New Study Shows Need for Whooping Cough Booster Shots
A recent study shows that the modern vaccine for whooping cough becomes less effective as children age highlighting the need for new vaccines to protect children from the highly contagious disease.
According to the Centers for Disease Control and Prevention (CDC) schedule, infants and children are supposed to receive five doses of the DTaP vaccine before age 7. The CDC vaccine schedule mandates that four DTaP vaccines are administered before 18 months, and another is given when a child is 4 to 6 years old. A similar booster shot is then given when a child is 11 or 12 years old.
Risk of Whooping Cough Increases As Vaccine Wanes
The new research published in the journal Pediatrics found that the risk of contracting whooping cough increased as children were further away from their last shot of the vaccine, suggesting that immunity wanes as time passes between doses. The DTaP vaccine, which also protects against diphtheria and tetanus, was still found to be effective: The risk of coming down with whooping cough was 13 times higher in those who were unvaccinated, and almost twice as high in those who received some, but not all, of their shots.
Pertussis Outbreaks in Children In Spite of Vaccines
Dr. Nicola Klein, a co-author of the study and director of the Kaiser Permanente Vaccine Study Center, said that "The bigger picture is that we've had several outbreaks of pertussis here in California over the past 9 years.” She further emphasized that the vaccine generally works, but noted that most of the children who had pertussis in the recent outbreaks were fully vaccinated. The research looked at nearly half a million children born between 1999 and 2016, and found that most whooping cough cases -- 82% -- occurred in children who were fully vaccinated or over-vaccinated.
Those results, the researchers wrote, suggest that suboptimal vaccine effectiveness played a major role in recent pertussis epidemics. Over 13,000 people contracted the disease in 2018, according to the CDC’s most recent provisional report, and ten people died, four of whom were less than a year old.
Whooping Cough Particularly Dangerous in Babies
Whooping cough, a respiratory disease caused by a type of bacteria called B. pertussis, can lead to violent and uncontrollable coughing that makes it hard to breathe. It is particularly dangerous in young babies, leading to death in many instances.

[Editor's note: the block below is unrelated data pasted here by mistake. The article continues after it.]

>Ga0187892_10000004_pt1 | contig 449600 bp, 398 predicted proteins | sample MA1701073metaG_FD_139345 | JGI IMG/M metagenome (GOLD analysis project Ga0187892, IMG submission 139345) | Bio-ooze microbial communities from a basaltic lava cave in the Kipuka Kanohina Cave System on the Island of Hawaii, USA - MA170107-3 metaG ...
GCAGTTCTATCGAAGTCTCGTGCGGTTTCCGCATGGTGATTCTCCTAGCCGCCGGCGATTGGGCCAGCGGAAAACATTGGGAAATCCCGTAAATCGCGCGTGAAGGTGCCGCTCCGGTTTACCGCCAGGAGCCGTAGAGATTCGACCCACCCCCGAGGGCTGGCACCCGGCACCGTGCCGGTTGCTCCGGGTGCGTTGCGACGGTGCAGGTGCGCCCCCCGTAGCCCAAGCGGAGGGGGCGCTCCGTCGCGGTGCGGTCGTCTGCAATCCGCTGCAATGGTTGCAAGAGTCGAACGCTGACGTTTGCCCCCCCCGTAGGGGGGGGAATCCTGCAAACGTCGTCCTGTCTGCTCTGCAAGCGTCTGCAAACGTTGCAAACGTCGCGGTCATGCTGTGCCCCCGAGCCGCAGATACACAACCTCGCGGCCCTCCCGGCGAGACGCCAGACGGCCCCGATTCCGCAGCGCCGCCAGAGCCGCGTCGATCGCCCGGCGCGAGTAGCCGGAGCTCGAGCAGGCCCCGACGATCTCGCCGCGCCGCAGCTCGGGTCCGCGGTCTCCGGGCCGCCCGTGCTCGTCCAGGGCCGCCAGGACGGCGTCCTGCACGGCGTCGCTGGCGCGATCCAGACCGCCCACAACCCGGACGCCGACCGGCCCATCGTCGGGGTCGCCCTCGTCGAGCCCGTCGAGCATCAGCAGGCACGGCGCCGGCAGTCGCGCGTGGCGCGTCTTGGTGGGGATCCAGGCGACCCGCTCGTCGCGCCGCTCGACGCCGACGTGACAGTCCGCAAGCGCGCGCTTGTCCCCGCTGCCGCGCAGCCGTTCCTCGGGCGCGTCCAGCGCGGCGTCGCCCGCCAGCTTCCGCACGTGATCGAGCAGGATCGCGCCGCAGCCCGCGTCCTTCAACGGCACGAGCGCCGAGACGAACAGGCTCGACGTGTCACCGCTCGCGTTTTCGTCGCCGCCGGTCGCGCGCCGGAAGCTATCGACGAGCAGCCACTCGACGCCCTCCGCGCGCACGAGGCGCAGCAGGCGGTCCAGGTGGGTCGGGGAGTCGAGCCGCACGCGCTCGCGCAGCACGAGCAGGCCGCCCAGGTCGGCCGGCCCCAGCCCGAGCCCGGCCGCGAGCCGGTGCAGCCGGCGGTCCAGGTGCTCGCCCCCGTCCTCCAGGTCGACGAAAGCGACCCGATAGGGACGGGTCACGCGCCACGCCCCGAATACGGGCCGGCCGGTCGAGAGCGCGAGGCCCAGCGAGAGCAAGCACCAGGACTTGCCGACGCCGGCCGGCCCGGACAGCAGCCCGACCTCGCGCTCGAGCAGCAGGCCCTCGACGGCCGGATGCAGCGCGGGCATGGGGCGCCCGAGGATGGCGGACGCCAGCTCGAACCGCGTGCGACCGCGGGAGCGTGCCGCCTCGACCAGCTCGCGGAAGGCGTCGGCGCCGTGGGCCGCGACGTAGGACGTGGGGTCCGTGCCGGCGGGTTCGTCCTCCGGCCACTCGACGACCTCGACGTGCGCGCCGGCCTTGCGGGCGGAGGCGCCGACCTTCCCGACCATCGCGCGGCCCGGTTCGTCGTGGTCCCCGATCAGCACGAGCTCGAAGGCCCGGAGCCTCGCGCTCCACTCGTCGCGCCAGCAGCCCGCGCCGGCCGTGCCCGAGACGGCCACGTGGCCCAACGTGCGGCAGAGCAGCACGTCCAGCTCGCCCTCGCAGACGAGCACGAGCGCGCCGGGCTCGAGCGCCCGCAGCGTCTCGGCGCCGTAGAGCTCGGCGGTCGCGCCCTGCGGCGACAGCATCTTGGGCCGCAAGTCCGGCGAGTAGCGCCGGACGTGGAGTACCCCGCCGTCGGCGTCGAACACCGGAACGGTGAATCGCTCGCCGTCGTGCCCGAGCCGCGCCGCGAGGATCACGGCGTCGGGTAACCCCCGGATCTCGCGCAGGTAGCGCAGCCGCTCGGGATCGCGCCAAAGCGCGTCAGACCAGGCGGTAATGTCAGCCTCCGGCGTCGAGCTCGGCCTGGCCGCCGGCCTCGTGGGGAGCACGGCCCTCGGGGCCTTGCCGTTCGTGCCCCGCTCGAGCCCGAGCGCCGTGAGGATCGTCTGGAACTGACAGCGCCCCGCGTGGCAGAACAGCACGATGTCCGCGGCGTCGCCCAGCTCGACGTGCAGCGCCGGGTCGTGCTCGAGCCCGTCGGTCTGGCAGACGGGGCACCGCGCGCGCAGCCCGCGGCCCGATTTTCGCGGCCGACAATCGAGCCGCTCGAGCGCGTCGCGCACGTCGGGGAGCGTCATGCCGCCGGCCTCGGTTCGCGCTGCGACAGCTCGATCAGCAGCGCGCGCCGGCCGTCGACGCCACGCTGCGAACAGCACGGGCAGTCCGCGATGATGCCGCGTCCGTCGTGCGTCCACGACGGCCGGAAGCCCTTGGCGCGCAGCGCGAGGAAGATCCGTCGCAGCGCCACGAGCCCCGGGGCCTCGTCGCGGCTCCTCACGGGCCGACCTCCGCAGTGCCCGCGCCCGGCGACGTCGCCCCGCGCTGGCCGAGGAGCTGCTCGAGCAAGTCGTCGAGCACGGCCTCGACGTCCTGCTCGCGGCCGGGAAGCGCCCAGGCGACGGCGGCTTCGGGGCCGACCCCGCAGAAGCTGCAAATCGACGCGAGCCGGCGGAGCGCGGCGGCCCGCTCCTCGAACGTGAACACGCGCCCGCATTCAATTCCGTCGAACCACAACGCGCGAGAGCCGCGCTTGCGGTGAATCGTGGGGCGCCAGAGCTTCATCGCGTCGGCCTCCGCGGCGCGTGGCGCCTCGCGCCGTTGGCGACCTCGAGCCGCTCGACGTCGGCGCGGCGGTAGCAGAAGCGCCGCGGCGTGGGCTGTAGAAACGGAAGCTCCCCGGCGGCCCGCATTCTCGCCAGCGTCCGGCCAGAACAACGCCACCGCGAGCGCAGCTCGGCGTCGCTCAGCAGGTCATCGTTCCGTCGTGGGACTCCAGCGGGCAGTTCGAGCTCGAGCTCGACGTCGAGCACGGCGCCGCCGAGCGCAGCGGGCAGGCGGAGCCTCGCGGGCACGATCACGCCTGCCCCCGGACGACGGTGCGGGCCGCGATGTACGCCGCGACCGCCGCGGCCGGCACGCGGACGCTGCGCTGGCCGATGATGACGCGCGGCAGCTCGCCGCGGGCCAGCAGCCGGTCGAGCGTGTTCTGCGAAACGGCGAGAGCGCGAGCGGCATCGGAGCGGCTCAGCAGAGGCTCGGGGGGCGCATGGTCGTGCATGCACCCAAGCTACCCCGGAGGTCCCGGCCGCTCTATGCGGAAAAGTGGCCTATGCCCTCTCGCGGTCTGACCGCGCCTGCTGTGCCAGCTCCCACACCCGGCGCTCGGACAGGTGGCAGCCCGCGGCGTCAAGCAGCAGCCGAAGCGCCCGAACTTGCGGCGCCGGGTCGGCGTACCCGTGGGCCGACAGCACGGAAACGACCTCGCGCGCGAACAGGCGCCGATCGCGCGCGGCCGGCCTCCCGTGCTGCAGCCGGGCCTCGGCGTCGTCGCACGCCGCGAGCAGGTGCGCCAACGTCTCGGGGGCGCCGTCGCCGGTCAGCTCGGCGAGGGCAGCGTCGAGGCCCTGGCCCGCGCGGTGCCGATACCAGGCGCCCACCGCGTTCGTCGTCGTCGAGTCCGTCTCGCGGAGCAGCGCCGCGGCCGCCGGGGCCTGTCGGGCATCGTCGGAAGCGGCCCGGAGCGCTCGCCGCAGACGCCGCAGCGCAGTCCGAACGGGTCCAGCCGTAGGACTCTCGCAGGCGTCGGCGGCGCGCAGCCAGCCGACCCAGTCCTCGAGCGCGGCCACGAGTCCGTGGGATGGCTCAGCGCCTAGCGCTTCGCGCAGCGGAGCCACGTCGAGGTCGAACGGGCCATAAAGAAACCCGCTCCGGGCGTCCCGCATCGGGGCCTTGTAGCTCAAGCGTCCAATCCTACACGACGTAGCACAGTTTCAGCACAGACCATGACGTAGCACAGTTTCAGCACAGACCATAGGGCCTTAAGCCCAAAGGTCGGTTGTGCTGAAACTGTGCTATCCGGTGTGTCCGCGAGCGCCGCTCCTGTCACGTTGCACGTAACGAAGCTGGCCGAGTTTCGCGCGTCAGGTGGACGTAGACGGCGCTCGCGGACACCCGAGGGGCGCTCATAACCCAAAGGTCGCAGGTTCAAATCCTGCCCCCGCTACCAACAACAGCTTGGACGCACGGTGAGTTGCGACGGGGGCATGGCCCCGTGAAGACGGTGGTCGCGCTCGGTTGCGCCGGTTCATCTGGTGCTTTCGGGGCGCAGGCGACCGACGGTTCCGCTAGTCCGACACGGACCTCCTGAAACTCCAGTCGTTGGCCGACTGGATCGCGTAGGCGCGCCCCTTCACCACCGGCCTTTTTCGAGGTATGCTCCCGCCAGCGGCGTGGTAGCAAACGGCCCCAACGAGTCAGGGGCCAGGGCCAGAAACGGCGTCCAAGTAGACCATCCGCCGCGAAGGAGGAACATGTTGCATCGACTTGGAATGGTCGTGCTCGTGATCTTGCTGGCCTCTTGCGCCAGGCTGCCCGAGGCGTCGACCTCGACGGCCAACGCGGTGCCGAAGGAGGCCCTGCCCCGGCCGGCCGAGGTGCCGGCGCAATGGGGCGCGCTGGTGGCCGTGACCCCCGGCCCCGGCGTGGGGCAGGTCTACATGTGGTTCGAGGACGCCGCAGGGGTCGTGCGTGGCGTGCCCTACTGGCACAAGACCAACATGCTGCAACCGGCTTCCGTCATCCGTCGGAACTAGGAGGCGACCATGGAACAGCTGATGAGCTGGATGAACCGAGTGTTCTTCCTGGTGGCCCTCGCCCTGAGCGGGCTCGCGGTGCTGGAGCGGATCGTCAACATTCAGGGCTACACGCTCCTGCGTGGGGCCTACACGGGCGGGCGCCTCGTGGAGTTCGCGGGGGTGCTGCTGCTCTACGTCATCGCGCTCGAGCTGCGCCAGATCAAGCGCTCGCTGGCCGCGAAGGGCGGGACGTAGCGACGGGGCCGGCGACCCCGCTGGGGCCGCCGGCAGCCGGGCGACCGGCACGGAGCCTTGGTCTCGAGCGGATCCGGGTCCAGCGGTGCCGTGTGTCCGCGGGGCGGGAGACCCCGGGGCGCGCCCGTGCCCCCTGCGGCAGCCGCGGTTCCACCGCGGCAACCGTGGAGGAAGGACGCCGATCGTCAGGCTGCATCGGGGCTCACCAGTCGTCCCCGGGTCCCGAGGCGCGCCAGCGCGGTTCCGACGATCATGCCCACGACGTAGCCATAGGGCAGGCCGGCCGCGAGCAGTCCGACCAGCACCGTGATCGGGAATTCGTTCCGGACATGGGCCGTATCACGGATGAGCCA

Before 1997, the whooping cough vaccine used actual cells of B. pertussis to trigger the immune system. Those cells had been inactivated, meaning they couldn't cause disease. In order to combat side effects associated with these "whole-cell" vaccines, the CDC recommended in 1997 that a different type of shot be used: DTaP. These post-1997 DTaP were created with little bits of the bacteria -- called antigens -- instead of entire cells, which reduced vaccine-related side effects such as fever-associated seizures.
Whooping Cough Vaccine Protection Diminishes Over Time
Research has shown these new vaccines to be effective at preventing whooping cough, but a growing body of evidence suggests that protection decreases over time as the odds of pertussis increased by 33% every additional year after the third or fifth dose of the vaccine. "There is global recognition that the whole-cell vaccine has longer-lasting protection than the acellular vaccine," said Klein, referring to the older version of the vaccine used in some developing countries. However, there are no plans to go back to the old vaccine that corresponded with increased side effects. The more likely scenario is that the CDC and manufacturers will continue to improve on the current vaccine to improve the long term efficacy of it.
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